From May 28 to June 2, 2019 the nineteenth edition of the Nippon Connection Film Festival will take place in Frankfurt am Main. As the biggest festival for Japanese cinema worldwide, it offers an exciting insight into the current state of the Japanese film scene with more than 100 short and feature length films from all genres. Numerous filmmakers and artists from Japan will be present to introduce their works and establish a lively exchange with the German audience. A diverse cultural program including workshops, lectures, and concerts gives visitors the chance to explore the multifaceted culture of Japan. The main venues are at the Künstlerhaus Mousonturm and the Theater Willy Praml in der Naxoshalle.

Still from “And Your Bird Can Sing

Film Highlights

At the Nippon Connection Film Festival, numerous outstanding productions from Japan will be screened, most of them having their German premieres. Shinsuke Sato is considered a specialist for successful manga adaptations. With Inuyashiki, he has directed an action-packed film based on the popular manga in which a senior citizen turns into a superhero.Nobuhiro Yamashita’s absurd and anarchic comedy Hard-Core is also based on a popular manga from the 1980s. With the episodic film jam, director Sabu returns to his roots – high tempo and black humor. Director Ryuichi Hiroki, who has been one of the festivals favorite’s since its beginnings, will personally introduce his latest melodrama It’s Boring Here, Pick Me Up.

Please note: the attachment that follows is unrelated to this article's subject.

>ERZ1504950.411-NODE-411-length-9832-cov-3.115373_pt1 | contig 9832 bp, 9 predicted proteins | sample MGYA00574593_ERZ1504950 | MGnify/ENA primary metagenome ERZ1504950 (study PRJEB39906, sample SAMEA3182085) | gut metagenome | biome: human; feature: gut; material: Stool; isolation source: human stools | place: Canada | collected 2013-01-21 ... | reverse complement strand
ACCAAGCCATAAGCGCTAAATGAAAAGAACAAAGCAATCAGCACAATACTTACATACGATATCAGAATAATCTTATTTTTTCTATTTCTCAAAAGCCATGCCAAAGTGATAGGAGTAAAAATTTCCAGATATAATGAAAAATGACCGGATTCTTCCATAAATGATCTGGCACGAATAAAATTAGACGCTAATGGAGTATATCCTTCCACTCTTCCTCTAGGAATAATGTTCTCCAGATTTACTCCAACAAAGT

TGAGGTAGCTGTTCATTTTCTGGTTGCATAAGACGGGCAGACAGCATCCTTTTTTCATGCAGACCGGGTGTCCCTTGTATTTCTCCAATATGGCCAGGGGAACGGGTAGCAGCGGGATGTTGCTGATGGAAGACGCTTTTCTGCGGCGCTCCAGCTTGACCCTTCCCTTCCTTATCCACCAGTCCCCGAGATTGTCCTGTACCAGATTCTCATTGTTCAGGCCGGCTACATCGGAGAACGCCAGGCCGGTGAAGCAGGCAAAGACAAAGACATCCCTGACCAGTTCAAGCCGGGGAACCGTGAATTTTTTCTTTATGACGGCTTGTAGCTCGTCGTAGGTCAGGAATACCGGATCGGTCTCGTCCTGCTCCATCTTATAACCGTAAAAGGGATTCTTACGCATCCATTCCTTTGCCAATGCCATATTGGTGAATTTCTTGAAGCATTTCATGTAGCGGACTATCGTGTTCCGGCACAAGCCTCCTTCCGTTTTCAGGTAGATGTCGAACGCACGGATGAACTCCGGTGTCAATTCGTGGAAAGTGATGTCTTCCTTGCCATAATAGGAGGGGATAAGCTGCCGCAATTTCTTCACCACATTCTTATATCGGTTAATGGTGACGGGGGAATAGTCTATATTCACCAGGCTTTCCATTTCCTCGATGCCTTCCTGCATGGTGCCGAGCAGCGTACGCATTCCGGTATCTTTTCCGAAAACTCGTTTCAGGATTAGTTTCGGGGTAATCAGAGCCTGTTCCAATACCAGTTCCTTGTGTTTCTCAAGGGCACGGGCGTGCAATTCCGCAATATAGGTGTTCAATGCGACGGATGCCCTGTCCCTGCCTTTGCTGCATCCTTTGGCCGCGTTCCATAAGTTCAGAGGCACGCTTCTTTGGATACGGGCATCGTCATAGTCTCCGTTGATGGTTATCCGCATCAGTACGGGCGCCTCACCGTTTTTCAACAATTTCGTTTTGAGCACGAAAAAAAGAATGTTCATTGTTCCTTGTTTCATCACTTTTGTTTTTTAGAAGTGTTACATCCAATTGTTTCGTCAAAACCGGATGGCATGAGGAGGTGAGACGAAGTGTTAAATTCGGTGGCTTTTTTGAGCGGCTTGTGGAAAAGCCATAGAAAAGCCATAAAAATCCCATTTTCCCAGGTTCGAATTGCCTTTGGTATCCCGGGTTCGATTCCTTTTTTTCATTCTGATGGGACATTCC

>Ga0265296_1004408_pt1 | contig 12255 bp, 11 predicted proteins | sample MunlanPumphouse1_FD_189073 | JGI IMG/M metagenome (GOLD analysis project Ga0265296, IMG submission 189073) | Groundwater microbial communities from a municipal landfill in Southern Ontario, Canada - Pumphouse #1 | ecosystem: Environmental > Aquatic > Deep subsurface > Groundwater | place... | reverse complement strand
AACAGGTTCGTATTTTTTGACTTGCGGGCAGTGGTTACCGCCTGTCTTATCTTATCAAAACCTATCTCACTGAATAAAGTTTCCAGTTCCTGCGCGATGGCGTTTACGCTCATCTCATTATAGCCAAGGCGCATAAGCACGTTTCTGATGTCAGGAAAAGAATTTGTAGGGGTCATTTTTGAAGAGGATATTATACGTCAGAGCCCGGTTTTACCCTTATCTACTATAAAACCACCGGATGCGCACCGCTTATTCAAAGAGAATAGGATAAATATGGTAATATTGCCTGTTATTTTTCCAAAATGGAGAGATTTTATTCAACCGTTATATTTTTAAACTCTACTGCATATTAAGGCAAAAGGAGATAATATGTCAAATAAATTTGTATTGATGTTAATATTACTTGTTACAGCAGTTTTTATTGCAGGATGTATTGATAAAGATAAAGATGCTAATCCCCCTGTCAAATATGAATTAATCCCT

In the atmospheric drama And Your Bird Can Sing, which was already praised at this year’s Berlinale, Sho Miyake reflects the aimlessness of members of Generation Y. Two other films take a look back at Japanese history: Takahisa Zeze’s new film The Chrysanthemum and the Guillotine tells a multilayered story about anarchists and female sumo wrestlers in the 1920s while the biopic Dare to Stop Us by Kazuya Shiraishi follows the career of cult director Koji Wakamatsu and other members of the independent Japanese film scene from the 1970s. In The Chaplain by Dai Sako, late actor Ren Osugi gives his last brilliant performance as a cleric offering spiritual support to inmates on death row.

Animated Films

Nippon Animation presents a number of outstanding Japanese animated films as German premieres. Liz and the Blue Bird, the latest work by Naoko Yamada, is a melancholic portrait of a friendship. Other highlights of this section include the coming-of-age story Okko’s Inn by Kitaro Kosaka as well as Hiroyasu Ishida’s visually stunning debut Penguin Highway. The renowned Tokyo University of the Arts will once more present short films from its Institute for Animation.

Nippon Honor Award

This year’s Nippon Honor Award goes to director and actor Shinya Tsukamoto. Since his film Tetsuo: The Iron Man, Tsukamoto has been seen as one of the most important repre- sentatives of experimental and avant-garde cinema in Japan. However, the cult filmmaker has also been involved in mainstream productions as an actor – like in Silence by Martin Scorsese or the Japanese blockbuster Shin Godzilla. Nippon Connection will present Tsukamoto’s latest film Killing as well as his two classics Tetsuo: The Iron Man and Tokyo Fist this year. Shinya Tsukamoto will personally receive his award at the festival and participate in an extensive filmmaker’s talk about his impressive career.

Nippon Retro